Saturday, March 14, 2009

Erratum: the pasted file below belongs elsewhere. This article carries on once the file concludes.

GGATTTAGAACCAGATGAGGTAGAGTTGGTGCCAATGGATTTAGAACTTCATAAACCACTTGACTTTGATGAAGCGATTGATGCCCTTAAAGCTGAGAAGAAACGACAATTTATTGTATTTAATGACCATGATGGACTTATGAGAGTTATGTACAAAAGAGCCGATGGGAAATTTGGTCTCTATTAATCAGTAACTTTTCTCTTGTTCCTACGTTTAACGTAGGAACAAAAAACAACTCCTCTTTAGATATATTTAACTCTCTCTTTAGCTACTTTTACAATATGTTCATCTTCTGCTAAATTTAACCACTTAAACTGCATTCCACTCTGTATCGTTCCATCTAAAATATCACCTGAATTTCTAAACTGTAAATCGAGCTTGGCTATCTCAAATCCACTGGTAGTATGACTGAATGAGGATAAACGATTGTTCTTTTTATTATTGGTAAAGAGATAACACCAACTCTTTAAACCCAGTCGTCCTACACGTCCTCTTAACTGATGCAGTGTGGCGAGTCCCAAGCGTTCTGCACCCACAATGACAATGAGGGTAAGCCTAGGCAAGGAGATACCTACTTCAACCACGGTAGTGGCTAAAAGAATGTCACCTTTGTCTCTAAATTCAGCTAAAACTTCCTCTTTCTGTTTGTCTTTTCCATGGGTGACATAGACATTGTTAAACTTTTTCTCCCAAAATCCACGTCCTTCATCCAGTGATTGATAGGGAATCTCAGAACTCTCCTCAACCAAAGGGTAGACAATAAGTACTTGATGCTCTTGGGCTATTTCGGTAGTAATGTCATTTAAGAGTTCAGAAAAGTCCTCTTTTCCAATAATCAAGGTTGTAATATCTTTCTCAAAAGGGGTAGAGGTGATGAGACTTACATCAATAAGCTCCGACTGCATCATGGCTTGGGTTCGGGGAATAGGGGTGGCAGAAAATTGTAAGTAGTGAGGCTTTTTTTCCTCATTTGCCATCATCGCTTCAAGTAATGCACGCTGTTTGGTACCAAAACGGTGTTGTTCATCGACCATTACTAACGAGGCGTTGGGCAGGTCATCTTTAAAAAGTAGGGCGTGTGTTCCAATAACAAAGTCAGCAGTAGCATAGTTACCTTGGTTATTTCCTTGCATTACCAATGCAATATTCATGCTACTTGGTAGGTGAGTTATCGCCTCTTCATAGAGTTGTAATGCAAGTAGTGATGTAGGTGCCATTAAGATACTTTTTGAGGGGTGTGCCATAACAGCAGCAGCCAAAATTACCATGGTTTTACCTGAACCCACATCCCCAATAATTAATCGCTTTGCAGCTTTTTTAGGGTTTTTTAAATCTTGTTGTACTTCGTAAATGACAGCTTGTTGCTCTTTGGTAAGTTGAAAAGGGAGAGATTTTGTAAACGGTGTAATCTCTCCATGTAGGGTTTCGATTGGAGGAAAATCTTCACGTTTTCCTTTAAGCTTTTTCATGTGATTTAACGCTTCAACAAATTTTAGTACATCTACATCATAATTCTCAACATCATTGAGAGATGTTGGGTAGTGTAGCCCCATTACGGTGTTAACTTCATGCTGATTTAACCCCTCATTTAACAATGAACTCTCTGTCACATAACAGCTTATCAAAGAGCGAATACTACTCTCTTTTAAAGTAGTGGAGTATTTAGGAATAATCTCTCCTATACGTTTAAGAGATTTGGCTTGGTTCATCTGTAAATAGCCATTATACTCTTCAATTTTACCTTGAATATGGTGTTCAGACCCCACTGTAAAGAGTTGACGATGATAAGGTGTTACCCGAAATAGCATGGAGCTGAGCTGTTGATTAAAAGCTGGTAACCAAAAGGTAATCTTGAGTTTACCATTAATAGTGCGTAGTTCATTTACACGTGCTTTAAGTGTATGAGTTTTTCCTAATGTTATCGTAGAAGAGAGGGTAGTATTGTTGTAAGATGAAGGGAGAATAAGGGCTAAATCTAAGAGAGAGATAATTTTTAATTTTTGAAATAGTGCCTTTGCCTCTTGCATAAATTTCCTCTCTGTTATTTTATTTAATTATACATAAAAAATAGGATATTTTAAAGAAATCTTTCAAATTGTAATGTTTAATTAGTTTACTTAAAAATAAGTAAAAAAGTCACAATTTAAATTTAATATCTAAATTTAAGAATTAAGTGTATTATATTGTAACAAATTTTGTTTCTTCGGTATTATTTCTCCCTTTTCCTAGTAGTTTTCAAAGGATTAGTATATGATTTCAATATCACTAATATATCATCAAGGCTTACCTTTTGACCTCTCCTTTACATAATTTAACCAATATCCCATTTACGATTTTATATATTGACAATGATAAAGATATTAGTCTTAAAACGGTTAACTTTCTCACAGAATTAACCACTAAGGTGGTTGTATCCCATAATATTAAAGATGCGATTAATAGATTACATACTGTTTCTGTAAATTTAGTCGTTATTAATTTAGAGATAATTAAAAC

The Temple Owls men's basketball team dumped the St. Joseph's Hawks by a score of 79-65 on Thursday, advancing Temple into the Atlantic Ten tournament semi-finals. The Archbishop Carroll Patriots boys basketball team overcame the Neumann-Goretti Saints in a 70-65 classic to advance into the PIAA Class AAA state semi-finals. These two results knocked my college and high school alma maters out of their respective tournaments and ended their seasons, but were just the beginnings of 'March Madness', the most fun and entertaining time of the year for true basketball fans. The conference and NCAA tournament championship tournaments in college basketball and the state championship tournaments in high school basketball which each take place this month are far more dramatic and entertaining than anything that the NBA can usually come up with in their pro playoffs that begin in May. In fact, the NCAA tournament draws the attention of even the casual sports fan both in watching the games and in following the progression of the 'bracket pools' that dominate many office conversations. The college teams are completing their respective conference championships this weekend, and these smaller tournaments will themselves determine many of the teams that will advance to the 'Big Dance' of the NCAA tournament. Tomorrow afternoon the NCAA, college sports governing body, will announce the field of 65 men's basketball teams that will compete for what is arguably college sports biggest prize. Over the next three weeks those teams will battle one another in a single-elimination tournament that will lead to the crowning of this year's men's collegiate basketball champions. At the same time the employees of many businesses and many groups of friends will copy the NCAA tournament bracket from the internet or from newspapers and will predict the outcome in a 'pool' format that has become a grand tradition of its own. They will find their efforts particularly difficult this year because there are a dozen or more colleges whose teams can claim to be legitimate title contenders. Beyond the top ten or fifteen teams in the national rankings it would surprise few prognosticators if a 'dark-horse' team takes a run at the championship this year. While my own St. Joe's Hawks will not be making the tournament this time around, both Villanova and Temple should receive calls to the dance when the opening matchups are announced tomorrow. At the high school level here in Pennsylvania, the top teams from around the state will be vying over the next week for the state title in four different divisions of play that are based on school sizes. This is the first season that teams from the Philadelphia Catholic League are involved in those state playoffs, meaning that now all of the major high school basketball powers around the state are officially competing against one another in a tournament format for a championship. My own alma mater of Neumann-Goretti was the top-ranked boys team in the state, the 14th-ranked team in the entire nation, and the favorite to win the AAA level title. But the loss to Catholic League rival Carroll in yesterday's state quarter-final game marked the Patriots first win over the Saints since 2001 and ended N-G's season. With just three losses all season, Carroll is now a legitimate threat to win the AAA title. There are also a handful of other local high school teams still alive in the state tourney in both the boys and girls competitions across all four levels. Spring is a great time for sports fans of every ilk, and amateur basketball's 'March Madness' may be the best of them all, a true slam dunk.